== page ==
Posted by Julie
Welcome to la France: where there are some things that are really different (baguettes for days –literally), and some that are quite similar (so many corny advertisements) to the United States. No, everyone doesn’t walk around in black and white stripes with a cigarette in one hand and a baguette in the other, though everyone seems to be pretty stylin’.
This weekend was Georgia Tech-Lorraine’s “Portes Ouvertes,” which translates literally to “Open Doors.” This annual two-day event revolves around community involvement and advertisement, and I was so lucky to volunteer to talk to students from middle school age up to high school age. Not only was this eye-opening culturally, but it was so much fun just to talk to some of the students.
Over the past few weeks I’ve gotten to know a bit more about one more difference, through both Portes Ouvertes and the French graduate students I’ve met on campus and in my computer science class. It’s a big one, and maybe one you wouldn’t expect: their education system. Maybe you already know that their college doesn’t cost nearly as much as in the States, but there are reasons for that. (Also, “collège” en français is the equivalent of middle school, just so you know. I learned that a while ago in French class, though, so thanks Prof!)
However, the organization and perception of the education system varies quite a bit. For example, once students hit lycée (high school), they choose a concentration of studies. Now, I don’t know about you, but I got questions for years up until applying for college about what I wanted to do, and I didn’t have a clue, – I ended up changing last minute to Industrial Engineering at FASET orientation – so the prospect of that scares the color out of me.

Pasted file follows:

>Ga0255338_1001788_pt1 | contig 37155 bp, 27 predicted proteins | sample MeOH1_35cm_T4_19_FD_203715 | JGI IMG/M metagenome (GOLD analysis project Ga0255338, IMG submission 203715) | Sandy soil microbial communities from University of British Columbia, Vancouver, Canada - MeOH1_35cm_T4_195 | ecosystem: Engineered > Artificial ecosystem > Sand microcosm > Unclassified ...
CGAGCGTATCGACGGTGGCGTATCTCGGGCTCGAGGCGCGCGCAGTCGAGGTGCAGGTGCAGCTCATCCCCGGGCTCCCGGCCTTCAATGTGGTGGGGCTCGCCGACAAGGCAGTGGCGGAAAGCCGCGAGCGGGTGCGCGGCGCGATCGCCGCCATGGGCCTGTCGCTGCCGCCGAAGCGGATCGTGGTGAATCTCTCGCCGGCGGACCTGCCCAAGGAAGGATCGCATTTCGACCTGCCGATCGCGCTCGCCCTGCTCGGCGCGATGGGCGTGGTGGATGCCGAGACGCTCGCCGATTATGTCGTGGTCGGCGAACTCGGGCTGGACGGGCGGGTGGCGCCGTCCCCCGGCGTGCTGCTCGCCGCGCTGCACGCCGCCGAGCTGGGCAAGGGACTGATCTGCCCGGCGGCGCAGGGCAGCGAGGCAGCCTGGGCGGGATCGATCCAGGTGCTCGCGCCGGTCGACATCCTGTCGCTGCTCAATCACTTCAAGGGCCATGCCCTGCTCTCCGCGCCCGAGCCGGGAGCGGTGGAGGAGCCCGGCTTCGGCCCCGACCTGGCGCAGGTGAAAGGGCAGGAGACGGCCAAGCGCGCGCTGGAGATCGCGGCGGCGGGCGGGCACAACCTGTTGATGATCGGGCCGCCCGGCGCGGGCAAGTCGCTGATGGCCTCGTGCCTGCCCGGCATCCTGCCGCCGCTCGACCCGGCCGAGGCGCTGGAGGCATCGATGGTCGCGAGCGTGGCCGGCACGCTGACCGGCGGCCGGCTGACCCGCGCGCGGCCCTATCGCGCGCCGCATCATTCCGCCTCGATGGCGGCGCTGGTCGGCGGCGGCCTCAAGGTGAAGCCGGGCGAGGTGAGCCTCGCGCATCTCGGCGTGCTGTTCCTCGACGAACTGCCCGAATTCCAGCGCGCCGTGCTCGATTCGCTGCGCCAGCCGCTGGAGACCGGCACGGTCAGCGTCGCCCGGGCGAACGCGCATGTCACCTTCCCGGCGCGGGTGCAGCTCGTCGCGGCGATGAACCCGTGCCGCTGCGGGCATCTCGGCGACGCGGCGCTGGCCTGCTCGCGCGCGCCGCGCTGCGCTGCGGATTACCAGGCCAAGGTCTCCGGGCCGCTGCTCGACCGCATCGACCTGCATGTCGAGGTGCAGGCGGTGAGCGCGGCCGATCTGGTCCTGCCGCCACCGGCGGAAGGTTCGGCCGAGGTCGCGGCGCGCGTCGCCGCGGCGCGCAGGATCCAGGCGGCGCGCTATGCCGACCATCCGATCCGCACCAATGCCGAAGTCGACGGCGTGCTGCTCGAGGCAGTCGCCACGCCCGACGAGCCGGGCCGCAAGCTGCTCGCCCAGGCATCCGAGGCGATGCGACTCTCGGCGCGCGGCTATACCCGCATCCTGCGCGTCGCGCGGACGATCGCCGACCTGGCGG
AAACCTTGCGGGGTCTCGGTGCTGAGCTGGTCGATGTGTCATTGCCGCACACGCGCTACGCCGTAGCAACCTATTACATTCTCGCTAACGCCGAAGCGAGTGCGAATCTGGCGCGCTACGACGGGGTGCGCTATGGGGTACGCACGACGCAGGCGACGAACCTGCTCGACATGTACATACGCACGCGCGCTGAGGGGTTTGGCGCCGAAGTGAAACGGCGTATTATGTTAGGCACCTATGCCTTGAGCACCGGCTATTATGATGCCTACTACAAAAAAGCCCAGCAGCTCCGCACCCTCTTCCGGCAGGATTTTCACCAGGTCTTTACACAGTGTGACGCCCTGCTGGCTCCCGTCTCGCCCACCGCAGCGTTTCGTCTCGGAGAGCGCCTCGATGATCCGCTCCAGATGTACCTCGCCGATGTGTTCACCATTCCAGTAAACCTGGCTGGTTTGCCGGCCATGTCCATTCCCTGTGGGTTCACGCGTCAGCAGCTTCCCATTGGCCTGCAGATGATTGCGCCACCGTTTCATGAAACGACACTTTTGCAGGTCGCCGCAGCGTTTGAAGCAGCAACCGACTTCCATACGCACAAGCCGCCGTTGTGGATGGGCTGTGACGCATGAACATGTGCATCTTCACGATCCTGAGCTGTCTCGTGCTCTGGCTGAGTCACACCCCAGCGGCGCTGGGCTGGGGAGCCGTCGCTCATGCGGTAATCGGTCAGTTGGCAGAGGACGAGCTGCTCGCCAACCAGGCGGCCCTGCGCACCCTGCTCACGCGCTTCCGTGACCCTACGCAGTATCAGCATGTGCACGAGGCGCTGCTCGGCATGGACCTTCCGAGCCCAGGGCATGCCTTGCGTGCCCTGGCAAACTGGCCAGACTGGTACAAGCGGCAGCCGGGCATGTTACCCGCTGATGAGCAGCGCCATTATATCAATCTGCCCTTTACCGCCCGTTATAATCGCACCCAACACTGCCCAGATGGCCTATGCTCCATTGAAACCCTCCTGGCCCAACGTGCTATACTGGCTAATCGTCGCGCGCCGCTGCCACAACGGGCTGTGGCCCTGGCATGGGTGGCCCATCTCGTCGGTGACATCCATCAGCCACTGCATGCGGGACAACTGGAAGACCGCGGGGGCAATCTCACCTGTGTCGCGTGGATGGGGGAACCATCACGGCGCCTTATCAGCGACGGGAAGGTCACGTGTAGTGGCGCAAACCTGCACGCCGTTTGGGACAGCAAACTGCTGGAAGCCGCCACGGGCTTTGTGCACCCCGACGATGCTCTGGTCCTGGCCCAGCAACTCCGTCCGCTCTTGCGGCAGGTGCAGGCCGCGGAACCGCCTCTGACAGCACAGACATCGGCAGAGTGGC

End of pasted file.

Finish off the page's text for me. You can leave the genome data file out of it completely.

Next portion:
Their entrance exam is rough: le BAC, an abbreviation for “le Baccalauréat,” is basically the equivalent of our SAT’s or ACT’s – except more difficult and competitive. They prepare for it throughout high school, and receive notice as to whether they can attend college (referred to as l‘université here). According to my study abroad advisors, their université focuses on intensive studies initially, then application projects in later years, unlike at Georgia Tech, where we get hands-on in our material in many classes.
However, the emphasis we see on Tech campus for job experience? Not so prevalent here. In fact, my friend Taha told me that when applying for a job, the question asked isn’t “What experience do you have?” but “How many diplomas do you have?” Therefore, graduate studies are commonplace, whereas I could probably enter the workforce with my co-op experience and Bachelor’s.
The approach to education and experience varies much more than I ever thought, but I couldn’t say if one is better than the other. It seems to me that everyone is happy – it’s just another cultural difference; it’s what they do here. I never would have learned that without volunteering with my peers for Portes Ouvertes, or taking this computer science class that makes me just slightly nervous (in a good way – I’m ready to learn at an exponential rate).
Some advice: there’s no shame in staying home from the grand travels everyone has planned. Even when staying in Metz on the weekend, there are things to learn; even when you’re at home, there are things to learn – it’s just a matter of what you do.